|Courtesy of www.diego-velazquez.org|
The court appointment of Velázquez gave him few opportunities for religious painting, and only occasionally did he execute subject pictures, except during his Italian journeys. He was little
influenced by other artists, though he profited from the Titian's in the Spanish Royal Collection, and the visit of Rubens in 1628, which was his first contact with a great living painter, who was
also a court painter. Whether or not it was Rubens who inspired him to visit Italy, it was due to Rubens's influence that he obtained permission to go. He left in August 1629, visited Genoa,
Venice, Rome and Naples (where he met Ribera) and returned to Madrid in 1631. The Joseph's Bloody Coat Brought to Jacob shows his preoccupation with the male nude.
Inspired by his study of Titian, but never lapsing into mere imitation, Velázquez has softened his line in this painting, which was completed in Rome in the year 1630. These influences are clearly illustrated by the detail of the little dog in the foreground of the picture, a feature often found in Tintoretto.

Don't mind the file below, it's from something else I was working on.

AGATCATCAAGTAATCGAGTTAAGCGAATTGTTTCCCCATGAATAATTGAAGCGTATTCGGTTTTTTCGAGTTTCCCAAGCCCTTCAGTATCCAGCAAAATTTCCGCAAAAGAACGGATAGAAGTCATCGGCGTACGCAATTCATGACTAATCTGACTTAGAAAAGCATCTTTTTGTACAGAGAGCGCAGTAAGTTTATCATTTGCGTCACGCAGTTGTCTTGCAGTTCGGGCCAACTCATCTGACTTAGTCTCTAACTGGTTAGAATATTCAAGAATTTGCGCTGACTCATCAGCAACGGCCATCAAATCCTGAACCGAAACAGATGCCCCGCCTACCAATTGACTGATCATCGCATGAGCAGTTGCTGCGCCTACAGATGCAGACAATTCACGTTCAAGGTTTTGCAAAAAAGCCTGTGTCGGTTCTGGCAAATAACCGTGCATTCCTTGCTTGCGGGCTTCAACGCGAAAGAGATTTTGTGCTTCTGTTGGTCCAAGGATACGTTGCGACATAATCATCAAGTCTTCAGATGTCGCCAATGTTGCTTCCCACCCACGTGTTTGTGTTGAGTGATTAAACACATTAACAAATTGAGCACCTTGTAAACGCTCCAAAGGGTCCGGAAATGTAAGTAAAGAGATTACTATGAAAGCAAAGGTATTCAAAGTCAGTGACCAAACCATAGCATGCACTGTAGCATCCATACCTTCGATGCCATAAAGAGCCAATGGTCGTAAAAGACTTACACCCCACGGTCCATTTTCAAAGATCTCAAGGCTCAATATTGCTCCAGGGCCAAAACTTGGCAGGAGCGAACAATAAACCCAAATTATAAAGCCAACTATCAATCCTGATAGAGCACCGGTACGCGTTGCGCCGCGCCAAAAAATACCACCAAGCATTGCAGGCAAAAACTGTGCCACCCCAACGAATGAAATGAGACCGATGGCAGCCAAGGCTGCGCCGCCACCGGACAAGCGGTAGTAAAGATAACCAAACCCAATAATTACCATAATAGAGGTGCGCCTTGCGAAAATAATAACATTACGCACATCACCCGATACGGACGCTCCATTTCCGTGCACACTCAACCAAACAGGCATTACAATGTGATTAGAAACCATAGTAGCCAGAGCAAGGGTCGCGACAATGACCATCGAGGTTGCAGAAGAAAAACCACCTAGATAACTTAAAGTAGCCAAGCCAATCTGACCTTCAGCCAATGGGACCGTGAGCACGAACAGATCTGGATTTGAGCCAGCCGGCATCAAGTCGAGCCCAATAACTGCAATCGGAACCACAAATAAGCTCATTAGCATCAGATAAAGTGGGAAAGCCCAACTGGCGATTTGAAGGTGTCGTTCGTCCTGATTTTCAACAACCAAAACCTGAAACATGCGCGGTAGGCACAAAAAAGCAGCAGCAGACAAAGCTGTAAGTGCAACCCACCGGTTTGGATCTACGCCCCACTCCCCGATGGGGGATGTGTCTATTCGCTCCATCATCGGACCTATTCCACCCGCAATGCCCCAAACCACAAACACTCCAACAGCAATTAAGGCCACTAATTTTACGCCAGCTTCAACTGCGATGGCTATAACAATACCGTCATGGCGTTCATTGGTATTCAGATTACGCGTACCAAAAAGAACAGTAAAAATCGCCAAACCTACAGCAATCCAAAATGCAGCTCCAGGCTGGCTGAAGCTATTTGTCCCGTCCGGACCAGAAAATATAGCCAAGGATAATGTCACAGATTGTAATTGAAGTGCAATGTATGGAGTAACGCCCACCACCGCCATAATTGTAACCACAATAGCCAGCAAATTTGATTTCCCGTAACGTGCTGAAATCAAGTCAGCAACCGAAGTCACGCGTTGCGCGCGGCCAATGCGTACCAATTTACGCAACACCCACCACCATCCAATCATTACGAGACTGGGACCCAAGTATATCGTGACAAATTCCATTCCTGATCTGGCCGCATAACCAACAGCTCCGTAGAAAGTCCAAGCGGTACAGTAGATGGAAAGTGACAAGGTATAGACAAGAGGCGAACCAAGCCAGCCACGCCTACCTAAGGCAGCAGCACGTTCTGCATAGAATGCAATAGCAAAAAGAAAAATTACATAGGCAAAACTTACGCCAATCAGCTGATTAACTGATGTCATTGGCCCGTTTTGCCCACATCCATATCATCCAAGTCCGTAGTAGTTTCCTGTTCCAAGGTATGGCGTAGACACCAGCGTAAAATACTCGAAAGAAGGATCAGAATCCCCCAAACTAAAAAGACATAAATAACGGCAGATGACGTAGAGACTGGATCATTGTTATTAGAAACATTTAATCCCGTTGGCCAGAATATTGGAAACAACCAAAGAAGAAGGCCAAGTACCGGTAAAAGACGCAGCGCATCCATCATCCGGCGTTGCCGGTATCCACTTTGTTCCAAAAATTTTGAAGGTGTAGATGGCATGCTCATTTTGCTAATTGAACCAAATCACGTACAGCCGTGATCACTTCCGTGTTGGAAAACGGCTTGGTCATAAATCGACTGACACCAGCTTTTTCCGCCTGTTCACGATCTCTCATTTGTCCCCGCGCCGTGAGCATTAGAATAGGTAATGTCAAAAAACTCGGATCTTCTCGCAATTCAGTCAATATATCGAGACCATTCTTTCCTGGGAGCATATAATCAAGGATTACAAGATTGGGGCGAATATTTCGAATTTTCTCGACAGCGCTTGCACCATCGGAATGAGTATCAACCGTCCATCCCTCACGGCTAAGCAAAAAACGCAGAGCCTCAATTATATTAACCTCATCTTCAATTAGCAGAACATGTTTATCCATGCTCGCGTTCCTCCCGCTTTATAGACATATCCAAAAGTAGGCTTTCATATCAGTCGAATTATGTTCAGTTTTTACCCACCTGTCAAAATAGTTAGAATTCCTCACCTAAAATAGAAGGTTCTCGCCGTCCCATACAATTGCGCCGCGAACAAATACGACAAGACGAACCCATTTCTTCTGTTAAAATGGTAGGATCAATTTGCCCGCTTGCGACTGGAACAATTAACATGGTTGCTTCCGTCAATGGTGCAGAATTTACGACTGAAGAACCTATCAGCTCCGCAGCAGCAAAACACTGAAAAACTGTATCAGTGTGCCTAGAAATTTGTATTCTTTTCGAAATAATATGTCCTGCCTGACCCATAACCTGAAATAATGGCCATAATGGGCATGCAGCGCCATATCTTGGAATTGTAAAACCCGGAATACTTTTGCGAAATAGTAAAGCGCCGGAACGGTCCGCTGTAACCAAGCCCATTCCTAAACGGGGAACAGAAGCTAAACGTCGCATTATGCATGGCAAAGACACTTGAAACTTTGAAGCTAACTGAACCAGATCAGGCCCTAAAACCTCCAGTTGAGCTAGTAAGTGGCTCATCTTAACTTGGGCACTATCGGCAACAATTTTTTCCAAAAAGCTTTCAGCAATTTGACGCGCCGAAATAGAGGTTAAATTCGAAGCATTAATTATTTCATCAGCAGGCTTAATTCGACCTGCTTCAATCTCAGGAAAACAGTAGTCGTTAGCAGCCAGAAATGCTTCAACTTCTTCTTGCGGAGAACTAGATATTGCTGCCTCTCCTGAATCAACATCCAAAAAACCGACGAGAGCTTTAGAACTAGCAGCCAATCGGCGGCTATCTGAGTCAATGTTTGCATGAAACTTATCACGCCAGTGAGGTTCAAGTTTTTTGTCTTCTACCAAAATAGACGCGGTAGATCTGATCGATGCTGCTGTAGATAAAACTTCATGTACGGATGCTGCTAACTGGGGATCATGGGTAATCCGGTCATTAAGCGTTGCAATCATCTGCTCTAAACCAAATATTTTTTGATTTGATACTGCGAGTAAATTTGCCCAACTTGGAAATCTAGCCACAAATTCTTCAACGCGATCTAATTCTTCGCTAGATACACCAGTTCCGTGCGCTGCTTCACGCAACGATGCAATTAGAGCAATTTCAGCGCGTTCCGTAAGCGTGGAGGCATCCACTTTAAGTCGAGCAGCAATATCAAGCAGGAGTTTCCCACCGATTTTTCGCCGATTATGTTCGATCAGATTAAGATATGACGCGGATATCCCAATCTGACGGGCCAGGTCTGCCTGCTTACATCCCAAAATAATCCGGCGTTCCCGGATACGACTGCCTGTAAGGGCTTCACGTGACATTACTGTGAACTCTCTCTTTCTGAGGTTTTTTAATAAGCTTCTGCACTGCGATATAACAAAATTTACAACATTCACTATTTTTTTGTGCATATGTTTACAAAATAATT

The composition of this picture portrays the dramatic climax of the Biblical story, when the garments of Joseph, sold into slavery by his brothers, are dipped in the blood of a goat and shown to his old father Jacob, to make him believe that his favourite son is dead. The physical reactions of the participants in this grim story are very forcefully depicted. The setting is a large hall with its floor tiled in a chessboard pattern, a frequent element in the works of both Titian and Tintoretto. In the background, there is a view of a beautifully painted landscape.